1. Thank you for visiting HeavyEquipmentForums.com! Our objective is to provide industry professionals a place to gather to exchange questions, answers and ideas. We welcome you to register using the "Register" icon at the top of the page. We'd appreciate any help you can offer in spreading the word of our new site. The more members that join, the bigger resource for all to enjoy. Thank you!

75/25 or 90/10 for welding loader arm?

Discussion in 'Shop Talk' started by Steve Bowman, Jan 2, 2019.

  1. Steve Bowman

    Steve Bowman Well-Known Member

    Joined:
    Jul 12, 2018
    Messages:
    123
    Occupation:
    Maintenance
    Location:
    Southern Ohio
    Well, my impatience and ADD has kept me busy while waiting on the 71M wire.

    As I mentioned, I am also building a quick attach for this loader. I think have the pieces I need mocked up with wood. They will be cut from 3/8 plate with the exception of the main crossmember shown. It will be two 2" sq tubes side by side.

    20190110_193342.jpg 20190110_193358.jpg 20190110_193406.jpg


    Thoughts? Go back to solid wire, or stick with the 71M? The plates for the quick attach brackets are about .300.
     
  2. Jonas302

    Jonas302 Senior Member

    Joined:
    Jan 4, 2015
    Messages:
    458
    Location:
    mn
    Looks amazing but that wood is not going to weld very well :) Honestly though once you get the dual shield wire tuned in you will be amazed how well it works on a project like that
     
  3. Steve Bowman

    Steve Bowman Well-Known Member

    Joined:
    Jul 12, 2018
    Messages:
    123
    Occupation:
    Maintenance
    Location:
    Southern Ohio
    Thanks.

    I do have bosses made already that will weld onto the outside of the plates where the pins go. Not just relying on the plate for pin support.

    One thing I don't really like is the locking levers pull up to lock. Things just didn't work out with them pulling up to unlock, like most machines. The substantial cross-member required for my single tilt cylinder was necessary.
     
  4. Junkyard

    Junkyard Senior Member

    Joined:
    Jun 5, 2016
    Messages:
    2,662
    Occupation:
    Field Mechanic
    Location:
    Claremore, OK
    Dual shield is hard to beat. We use it a lot at work building our own tooling etc. You can lay down a nice bead and really put some heat down too.
     
  5. Steve Bowman

    Steve Bowman Well-Known Member

    Joined:
    Jul 12, 2018
    Messages:
    123
    Occupation:
    Maintenance
    Location:
    Southern Ohio
    At the risk of irritating the experts, wonder where will I be able to use up the 10lbs 71T-GS I was given? Surely it has some value too. But, on the other hand, 25lbs of 71M will likely last a while around my place.


    Also, with the gussets I have planned to strengthen my crossmember assy, I am wondering about wall thickness on the 2x2 tubes. 1/4 should be fine, I suppose. Or, possibly just one rectangle 4x2
     
    Last edited: Jan 11, 2019 at 2:03 AM
  6. StanRUS

    StanRUS Senior Member

    Joined:
    Mar 7, 2016
    Messages:
    675
    Location:
    Cal
    Steve,
    I would stay with 75/25% as you have that already. CO2 requires higher voltage setting to maintain arch transfer compared to 75/25% gas mix, i.e. will lower your duty cycle with the Millermatic 210. NOT BROKE, DON'T FIX IT.

    Pre-machined pin bushings: If you have two bores in alignment requires using a alignment mandrel 0.005" smaller inside diameter than the machined bore diameter. Cat manufactured thousands of buckets (up 980 sized loaders and excavator buckets) using pre-machined bushings.

    Welding the bushings is referred to as 'pre-set' welding. You follow a circular weld sequence pattern and continuously turn the mandrel and slide the mandrel back and forth to determine by hand-feel weld shrinkage caused miss alignment.

    Alignment and Repair of your loader's arms will require using a similar approach, IMO.
     
  7. Welder Dave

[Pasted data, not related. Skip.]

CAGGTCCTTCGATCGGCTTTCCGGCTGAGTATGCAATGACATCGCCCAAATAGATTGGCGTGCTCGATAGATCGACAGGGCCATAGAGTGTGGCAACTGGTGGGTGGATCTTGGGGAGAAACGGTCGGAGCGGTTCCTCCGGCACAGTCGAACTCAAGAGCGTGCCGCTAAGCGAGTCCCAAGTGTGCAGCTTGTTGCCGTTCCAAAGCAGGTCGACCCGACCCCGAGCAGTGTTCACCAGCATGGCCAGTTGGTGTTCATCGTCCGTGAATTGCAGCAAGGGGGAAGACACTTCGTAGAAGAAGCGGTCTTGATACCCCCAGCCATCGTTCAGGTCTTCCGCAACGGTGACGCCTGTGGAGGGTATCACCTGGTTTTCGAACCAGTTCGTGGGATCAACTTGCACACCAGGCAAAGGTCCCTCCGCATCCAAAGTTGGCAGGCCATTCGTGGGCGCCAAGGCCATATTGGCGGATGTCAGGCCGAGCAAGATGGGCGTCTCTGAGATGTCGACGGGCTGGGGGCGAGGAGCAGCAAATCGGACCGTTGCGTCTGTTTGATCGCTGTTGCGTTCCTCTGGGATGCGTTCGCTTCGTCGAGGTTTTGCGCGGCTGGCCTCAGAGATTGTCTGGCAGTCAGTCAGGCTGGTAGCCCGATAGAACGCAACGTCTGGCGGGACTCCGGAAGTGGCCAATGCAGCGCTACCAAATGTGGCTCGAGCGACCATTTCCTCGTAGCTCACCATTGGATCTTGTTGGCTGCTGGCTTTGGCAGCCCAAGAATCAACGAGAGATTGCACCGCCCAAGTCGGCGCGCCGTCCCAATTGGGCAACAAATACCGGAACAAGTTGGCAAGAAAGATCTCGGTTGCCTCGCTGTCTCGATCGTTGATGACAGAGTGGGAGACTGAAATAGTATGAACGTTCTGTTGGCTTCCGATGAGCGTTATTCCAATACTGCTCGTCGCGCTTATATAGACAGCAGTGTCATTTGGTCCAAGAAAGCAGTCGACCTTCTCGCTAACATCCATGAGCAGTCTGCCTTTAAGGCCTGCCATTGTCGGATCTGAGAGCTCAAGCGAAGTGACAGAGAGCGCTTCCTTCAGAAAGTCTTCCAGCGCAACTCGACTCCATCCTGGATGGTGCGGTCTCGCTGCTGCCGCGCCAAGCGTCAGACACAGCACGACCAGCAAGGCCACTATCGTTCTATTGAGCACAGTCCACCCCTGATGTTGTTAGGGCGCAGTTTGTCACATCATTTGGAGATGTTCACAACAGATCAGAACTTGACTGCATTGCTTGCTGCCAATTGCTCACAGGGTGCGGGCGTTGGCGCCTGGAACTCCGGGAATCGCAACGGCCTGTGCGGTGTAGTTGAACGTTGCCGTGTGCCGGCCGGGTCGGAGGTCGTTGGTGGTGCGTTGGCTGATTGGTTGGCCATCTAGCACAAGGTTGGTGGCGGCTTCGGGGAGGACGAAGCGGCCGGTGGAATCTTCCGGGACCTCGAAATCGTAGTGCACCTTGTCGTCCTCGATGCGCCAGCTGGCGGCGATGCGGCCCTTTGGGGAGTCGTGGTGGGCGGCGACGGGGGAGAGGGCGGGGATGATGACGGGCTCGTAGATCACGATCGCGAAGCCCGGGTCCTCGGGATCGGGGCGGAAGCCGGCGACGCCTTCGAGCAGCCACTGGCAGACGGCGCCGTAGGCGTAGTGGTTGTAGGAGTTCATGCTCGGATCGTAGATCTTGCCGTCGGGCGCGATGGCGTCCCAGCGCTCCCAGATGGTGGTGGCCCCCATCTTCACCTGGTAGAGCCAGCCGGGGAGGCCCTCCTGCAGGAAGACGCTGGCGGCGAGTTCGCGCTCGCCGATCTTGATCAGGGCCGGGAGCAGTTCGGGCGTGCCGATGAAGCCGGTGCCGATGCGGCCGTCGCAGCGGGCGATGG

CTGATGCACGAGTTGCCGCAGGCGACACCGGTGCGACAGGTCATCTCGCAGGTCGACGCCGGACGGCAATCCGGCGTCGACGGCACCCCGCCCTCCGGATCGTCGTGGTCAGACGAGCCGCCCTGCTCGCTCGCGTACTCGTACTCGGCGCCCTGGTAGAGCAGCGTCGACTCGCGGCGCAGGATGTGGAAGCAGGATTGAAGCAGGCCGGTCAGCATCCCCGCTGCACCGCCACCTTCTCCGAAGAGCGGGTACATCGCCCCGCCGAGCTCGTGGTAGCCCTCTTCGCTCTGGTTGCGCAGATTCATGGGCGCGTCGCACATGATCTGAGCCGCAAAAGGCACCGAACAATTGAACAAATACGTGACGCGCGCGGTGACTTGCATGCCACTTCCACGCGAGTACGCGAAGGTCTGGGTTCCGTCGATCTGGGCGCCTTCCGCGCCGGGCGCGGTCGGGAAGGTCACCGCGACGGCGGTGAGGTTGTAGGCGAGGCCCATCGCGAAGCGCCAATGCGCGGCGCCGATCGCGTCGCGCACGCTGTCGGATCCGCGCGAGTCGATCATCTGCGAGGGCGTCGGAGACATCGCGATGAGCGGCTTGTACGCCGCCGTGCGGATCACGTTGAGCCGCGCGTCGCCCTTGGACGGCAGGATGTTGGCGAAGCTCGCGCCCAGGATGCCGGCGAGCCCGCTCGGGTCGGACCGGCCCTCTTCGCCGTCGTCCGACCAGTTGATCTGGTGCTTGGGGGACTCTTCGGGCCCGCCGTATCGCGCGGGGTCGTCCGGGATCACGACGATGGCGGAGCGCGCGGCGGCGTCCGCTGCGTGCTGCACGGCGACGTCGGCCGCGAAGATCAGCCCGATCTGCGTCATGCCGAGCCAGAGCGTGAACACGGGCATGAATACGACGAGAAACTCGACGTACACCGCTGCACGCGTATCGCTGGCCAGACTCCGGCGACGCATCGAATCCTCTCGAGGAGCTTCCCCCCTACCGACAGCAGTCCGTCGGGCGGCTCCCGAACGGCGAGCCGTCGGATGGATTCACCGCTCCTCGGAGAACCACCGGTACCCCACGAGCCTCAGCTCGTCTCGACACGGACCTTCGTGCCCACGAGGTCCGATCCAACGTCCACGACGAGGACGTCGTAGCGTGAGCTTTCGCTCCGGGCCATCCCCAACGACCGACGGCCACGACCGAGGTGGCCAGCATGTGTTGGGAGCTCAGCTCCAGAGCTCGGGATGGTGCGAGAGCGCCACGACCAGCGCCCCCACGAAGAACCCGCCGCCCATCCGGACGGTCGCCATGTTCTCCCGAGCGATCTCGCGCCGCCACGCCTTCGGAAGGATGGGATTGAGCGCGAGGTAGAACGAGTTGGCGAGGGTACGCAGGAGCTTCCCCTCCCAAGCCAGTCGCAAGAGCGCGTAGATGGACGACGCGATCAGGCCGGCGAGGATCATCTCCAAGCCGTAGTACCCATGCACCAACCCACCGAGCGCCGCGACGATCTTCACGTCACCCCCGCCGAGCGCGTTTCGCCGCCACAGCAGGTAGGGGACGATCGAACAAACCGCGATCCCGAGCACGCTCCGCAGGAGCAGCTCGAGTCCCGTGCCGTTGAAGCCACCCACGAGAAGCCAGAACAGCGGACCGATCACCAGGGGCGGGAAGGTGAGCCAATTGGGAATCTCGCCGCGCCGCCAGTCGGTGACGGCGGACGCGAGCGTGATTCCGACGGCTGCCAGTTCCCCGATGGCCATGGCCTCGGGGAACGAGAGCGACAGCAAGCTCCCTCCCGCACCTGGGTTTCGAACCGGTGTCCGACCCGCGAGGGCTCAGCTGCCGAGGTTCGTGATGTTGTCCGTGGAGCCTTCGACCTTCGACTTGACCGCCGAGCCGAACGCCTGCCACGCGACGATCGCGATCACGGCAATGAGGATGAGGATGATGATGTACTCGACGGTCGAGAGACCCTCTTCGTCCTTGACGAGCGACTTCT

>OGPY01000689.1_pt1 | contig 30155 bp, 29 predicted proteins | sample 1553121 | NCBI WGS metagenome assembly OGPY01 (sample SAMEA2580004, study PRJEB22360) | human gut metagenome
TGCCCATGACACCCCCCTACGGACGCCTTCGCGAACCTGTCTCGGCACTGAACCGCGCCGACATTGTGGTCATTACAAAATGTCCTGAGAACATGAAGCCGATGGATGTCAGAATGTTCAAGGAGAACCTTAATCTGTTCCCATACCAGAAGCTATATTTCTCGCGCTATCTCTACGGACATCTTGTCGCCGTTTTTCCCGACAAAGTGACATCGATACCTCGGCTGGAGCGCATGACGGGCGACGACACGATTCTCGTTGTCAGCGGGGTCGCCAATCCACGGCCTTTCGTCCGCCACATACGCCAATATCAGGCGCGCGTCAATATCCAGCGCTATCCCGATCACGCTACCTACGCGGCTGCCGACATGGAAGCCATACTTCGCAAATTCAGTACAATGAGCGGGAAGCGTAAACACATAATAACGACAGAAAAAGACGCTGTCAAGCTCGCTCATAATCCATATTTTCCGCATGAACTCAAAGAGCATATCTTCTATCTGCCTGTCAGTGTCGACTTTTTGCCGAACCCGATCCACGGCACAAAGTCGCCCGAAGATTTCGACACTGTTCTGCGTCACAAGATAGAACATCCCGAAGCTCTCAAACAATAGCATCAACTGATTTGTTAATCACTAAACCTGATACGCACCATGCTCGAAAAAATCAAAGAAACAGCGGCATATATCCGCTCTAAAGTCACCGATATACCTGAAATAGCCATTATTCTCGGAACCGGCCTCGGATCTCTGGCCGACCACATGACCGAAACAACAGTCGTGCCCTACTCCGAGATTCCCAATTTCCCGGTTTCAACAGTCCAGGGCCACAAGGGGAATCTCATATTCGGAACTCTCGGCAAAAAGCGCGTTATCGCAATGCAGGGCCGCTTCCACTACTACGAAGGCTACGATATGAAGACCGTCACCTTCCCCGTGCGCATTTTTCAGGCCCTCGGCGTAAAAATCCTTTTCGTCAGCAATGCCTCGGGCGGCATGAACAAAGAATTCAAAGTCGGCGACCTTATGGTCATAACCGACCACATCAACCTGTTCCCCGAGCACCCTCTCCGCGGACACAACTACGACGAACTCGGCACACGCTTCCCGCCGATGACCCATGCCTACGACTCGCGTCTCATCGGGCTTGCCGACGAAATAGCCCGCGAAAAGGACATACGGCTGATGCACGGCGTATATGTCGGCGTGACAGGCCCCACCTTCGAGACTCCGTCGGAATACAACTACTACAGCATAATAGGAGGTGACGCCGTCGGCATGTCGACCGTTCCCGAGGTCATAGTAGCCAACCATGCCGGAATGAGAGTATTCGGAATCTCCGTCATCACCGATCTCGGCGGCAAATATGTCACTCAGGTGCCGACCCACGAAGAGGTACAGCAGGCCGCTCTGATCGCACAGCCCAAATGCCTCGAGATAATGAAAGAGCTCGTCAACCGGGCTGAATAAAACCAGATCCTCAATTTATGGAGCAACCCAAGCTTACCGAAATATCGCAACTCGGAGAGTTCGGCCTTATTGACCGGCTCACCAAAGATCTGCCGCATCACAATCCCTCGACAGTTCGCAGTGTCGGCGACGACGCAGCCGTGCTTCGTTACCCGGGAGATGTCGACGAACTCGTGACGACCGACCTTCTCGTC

Welder Dave Senior Member

    Joined:
    Oct 12, 2014
    Messages:
    1,632
    Location:
    Canada
    The loader arms will require close attention to detail while being welded and most likely need some tweaking with a hyd. jack, come-a-long and/or heat to get the pins to go in smoothly after completion. Weld pulls one way, line up pin is tight, cools off pin is tight the other way. I'd be more worried about getting the loader arms fixed so they work before I spent a bunch of money on a quick attach.

    The roll of GS flux core could be used for anything that just sits there and doesn't take a lot of loading. If you wanted to build a table or some shelves or something light duty it would work.
     
    Last edited: Jan 11, 2019 at 6:18 AM
  8. StanRUS

    StanRUS Senior Member

    Joined:
    Mar 7, 2016
    Messages:
    675
    Location:
    Cal
    Yep...Steve thinks a bit about the arms, IMO...job done:cool: onto fab-ing a attachment.

    No loading, HA, HA...Cat (and Komatsu) products fab'd with L50, no impact loading specified, buckets, quick attachments, grippers, shears, ripper frames, dozer blades etc. Manufacturing uses the most economical weld filler material as per engineering design specifications.
    Couple of example photos.
    Photo1.jpg Photo2.jpg
    Mig spray arch, L50-CO2 downhand Cat Work Tools-Wamego
    Robot Welded, L50-CO2 horizontal downhand
    Photo12.jpg

    FOLLOWING INSTRUCTIONS BLINDLY equals Standard ISO, ANSI shop floor procedures worldwide; shop prints with symbols-control boxes, sometimes short written descriptions by engineering. Raw materials to finish products...employees' job description IS to follow instructions that are not > BLINDLY sent to the shop floor, LOL Robots don't have opinions, pi$$ed girlfriends or wives, disappointing childhoods; programming, maintenance and repeat welding...

    Ebay welding wires: 71M is packaged in cardboard box and warped with plastic bag. In pi$$ poor storage condition for 12 months soaking up moisture. Good deal gone bad, LOL

    @ Steve, Airgas Ohio dose not stock 71M; hard to believe your nose did not hit your keyboard typing that statement :D:rolleyes:
     
    DB2 likes this.
  9. Steve Bowman

    Steve Bowman Well-Known Member

    Joined:
    Jul 12, 2018
    Messages:
    123
    Occupation:
    Maintenance
    Location:
    Southern Ohio
    They said they did have a roll of Bohler 71M in .045, but the .035 I saw on the shelf was all -11. My next choice vendor also did not have any 71M stocked in .035. They also discouraged the 100% co2, said it would be colder. Anyway, learned a little.

    Thanks for the fabrication tips. I won't bother with the co2. Sounds like more trouble than it's worth.